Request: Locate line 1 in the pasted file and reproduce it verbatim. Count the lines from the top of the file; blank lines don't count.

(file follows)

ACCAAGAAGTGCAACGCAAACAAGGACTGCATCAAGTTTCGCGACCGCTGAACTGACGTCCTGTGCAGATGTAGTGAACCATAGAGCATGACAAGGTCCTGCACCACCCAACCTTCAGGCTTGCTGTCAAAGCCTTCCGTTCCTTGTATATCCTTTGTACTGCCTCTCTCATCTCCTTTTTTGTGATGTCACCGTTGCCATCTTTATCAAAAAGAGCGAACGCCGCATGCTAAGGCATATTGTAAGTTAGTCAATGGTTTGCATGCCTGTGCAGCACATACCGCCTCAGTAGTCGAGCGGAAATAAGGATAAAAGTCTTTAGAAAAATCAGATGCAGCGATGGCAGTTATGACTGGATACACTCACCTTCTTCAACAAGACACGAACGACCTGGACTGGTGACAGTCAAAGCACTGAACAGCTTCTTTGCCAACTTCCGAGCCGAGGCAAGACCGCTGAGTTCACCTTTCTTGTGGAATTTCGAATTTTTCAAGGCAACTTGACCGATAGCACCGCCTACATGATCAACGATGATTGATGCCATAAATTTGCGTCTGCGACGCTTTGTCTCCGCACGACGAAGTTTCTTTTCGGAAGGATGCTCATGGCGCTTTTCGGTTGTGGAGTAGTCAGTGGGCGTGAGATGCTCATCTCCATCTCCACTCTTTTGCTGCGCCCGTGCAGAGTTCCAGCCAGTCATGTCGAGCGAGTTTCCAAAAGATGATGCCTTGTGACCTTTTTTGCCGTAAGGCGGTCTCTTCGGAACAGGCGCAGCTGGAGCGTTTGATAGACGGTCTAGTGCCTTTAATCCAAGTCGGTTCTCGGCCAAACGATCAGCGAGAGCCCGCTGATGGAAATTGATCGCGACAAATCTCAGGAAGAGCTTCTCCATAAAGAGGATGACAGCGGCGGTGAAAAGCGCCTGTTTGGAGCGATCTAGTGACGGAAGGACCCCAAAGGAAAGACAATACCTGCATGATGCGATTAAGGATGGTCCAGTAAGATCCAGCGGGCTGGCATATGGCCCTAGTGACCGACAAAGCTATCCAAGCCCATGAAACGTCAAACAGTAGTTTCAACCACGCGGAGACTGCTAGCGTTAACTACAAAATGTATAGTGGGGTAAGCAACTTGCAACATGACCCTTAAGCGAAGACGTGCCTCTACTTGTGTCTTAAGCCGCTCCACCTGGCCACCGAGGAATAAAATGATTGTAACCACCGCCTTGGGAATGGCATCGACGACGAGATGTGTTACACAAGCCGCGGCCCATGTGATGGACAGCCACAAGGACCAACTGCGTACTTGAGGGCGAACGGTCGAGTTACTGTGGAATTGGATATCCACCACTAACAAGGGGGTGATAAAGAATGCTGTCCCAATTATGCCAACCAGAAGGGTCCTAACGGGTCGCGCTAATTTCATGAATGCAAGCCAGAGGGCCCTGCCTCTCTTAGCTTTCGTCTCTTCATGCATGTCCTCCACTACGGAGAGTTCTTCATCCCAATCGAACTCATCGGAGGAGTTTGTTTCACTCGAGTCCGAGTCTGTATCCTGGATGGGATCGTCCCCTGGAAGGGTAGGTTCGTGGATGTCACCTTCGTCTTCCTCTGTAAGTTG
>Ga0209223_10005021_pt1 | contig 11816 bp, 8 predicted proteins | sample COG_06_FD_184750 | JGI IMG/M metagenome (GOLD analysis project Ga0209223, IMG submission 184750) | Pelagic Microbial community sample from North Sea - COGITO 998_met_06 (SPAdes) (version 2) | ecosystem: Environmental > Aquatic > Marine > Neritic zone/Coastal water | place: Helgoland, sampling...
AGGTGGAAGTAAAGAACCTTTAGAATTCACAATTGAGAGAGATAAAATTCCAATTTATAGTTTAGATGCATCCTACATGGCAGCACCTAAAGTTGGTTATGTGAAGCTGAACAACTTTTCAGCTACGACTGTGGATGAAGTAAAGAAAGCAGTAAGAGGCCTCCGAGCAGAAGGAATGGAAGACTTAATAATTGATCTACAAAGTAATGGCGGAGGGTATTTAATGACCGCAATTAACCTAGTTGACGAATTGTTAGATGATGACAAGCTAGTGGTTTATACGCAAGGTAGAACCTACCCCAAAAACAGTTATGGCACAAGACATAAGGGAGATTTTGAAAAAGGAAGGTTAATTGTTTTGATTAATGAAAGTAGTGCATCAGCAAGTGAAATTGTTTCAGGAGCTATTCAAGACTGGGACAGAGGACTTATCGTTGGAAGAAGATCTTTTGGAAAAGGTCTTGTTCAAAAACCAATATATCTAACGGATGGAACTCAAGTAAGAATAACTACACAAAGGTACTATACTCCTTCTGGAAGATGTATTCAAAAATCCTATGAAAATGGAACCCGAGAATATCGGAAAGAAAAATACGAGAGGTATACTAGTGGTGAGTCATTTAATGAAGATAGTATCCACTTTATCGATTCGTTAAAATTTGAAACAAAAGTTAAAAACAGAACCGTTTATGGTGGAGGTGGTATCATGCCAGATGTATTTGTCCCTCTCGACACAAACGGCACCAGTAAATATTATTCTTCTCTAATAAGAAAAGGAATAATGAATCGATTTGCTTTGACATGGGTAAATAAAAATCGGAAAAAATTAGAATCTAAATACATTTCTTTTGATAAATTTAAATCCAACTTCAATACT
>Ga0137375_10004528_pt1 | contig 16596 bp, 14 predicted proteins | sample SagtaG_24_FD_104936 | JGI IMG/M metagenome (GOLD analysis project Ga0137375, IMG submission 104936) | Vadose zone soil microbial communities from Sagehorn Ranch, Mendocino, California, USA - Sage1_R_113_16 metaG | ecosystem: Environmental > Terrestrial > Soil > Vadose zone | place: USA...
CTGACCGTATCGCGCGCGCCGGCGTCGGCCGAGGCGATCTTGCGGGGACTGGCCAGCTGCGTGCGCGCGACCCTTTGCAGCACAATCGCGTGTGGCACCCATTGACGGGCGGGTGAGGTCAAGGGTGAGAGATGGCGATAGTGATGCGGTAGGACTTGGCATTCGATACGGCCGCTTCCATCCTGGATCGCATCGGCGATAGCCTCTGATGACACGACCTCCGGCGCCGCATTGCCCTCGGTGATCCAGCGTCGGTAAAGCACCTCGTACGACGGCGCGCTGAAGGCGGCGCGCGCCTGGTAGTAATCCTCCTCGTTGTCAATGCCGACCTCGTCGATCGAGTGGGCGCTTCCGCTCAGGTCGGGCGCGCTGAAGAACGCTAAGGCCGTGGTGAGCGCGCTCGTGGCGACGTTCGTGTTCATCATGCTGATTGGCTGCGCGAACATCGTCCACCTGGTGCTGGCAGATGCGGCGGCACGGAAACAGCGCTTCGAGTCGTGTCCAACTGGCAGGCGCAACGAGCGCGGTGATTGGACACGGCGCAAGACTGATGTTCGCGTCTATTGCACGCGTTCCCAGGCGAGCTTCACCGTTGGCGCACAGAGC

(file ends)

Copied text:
ACCAAGAAGTGCAACGCAAACAAGGACTGCATCAAGTTTCGCGACCGCTGAACTGACGTCCTGTGCAGATGTAGTGAACCATAGAGCATGACAAGGTCCTGCACCACCCAACCTTCAGGCTTGCTGTCAAAGCCTTCCGTTCCTTGTATATCCTTTGTACTGCCTCTCTCATCTCCTTTTTTGTGATGTCACCGTTGCCATCTTTATCAAAAAGAGCGAACGCCGCATGCTAAGGCATATTGTAAGTTAGTCAATGGTTTGCATGCCTGTGCAGCACATACCGCCTCAGTAGTCGAGCGGAAATAAGGATAAAAGTCTTTAGAAAAATCAGATGCAGCGATGGCAGTTATGACTGGATACACTCACCTTCTTCAACAAGACACGAACGACCTGGACTGGTGACAGTCAAAGCACTGAACAGCTTCTTTGCCAACTTCCGAGCCGAGGCAAGACCGCTGAGTTCACCTTTCTTGTGGAATTTCGAATTTTTCAAGGCAACTTGACCGATAGCACCGCCTACATGATCAACGATGATTGATGCCATAAATTTGCGTCTGCGACGCTTTGTCTCCGCACGACGAAGTTTCTTTTCGGAAGGATGCTCATGGCGCTTTTCGGTTGTGGAGTAGTCAGTGGGCGTGAGATGCTCATCTCCATCTCCACTCTTTTGCTGCGCCCGTGCAGAGTTCCAGCCAGTCATGTCGAGCGAGTTTCCAAAAGATGATGCCTTGTGACCTTTTTTGCCGTAAGGCGGTCTCTTCGGAACAGGCGCAGCTGGAGCGTTTGATAGACGGTCTAGTGCCTTTAATCCAAGTCGGTTCTCGGCCAAACGATCAGCGAGAGCCCGCTGATGGAAATTGATCGCGACAAATCTCAGGAAGAGCTTCTCCATAAAGAGGATGACAGCGGCGGTGAAAAGCGCCTGTTTGGAGCGATCTAGTGACGGAAGGACCCCAAAGGAAAGACAATACCTGCATGATGCGATTAAGGATGGTCCAGTAAGATCCAGCGGGCTGGCATATGGCCCTAGTGACCGACAAAGCTATCCAAGCCCATGAAACGTCAAACAGTAGTTTCAACCACGCGGAGACTGCTAGCGTTAACTACAAAATGTATAGTGGGGTAAGCAACTTGCAACATGACCCTTAAGCGAAGACGTGCCTCTACTTGTGTCTTAAGCCGCTCCACCTGGCCACCGAGGAATAAAATGATTGTAACCACCGCCTTGGGAATGGCATCGACGACGAGATGTGTTACACAAGCCGCGGCCCATGTGATGGACAGCCACAAGGACCAACTGCGTACTTGAGGGCGAACGGTCGAGTTACTGTGGAATTGGATATCCACCACTAACAAGGGGGTGATAAAGAATGCTGTCCCAATTATGCCAACCAGAAGGGTCCTAACGGGTCGCGCTAATTTCATGAATGCAAGCCAGAGGGCCCTGCCTCTCTTAGCTTTCGTCTCTTCATGCATGTCCTCCACTACGGAGAGTTCTTCATCCCAATCGAACTCATCGGAGGAGTTTGTTTCACTCGAGTCCGAGTCTGTATCCTGGATGGGATCGTCCCCTGGAAGGGTAGGTTCGTGGATGTCACCTTCGTCTTCCTCTGTAAGTTG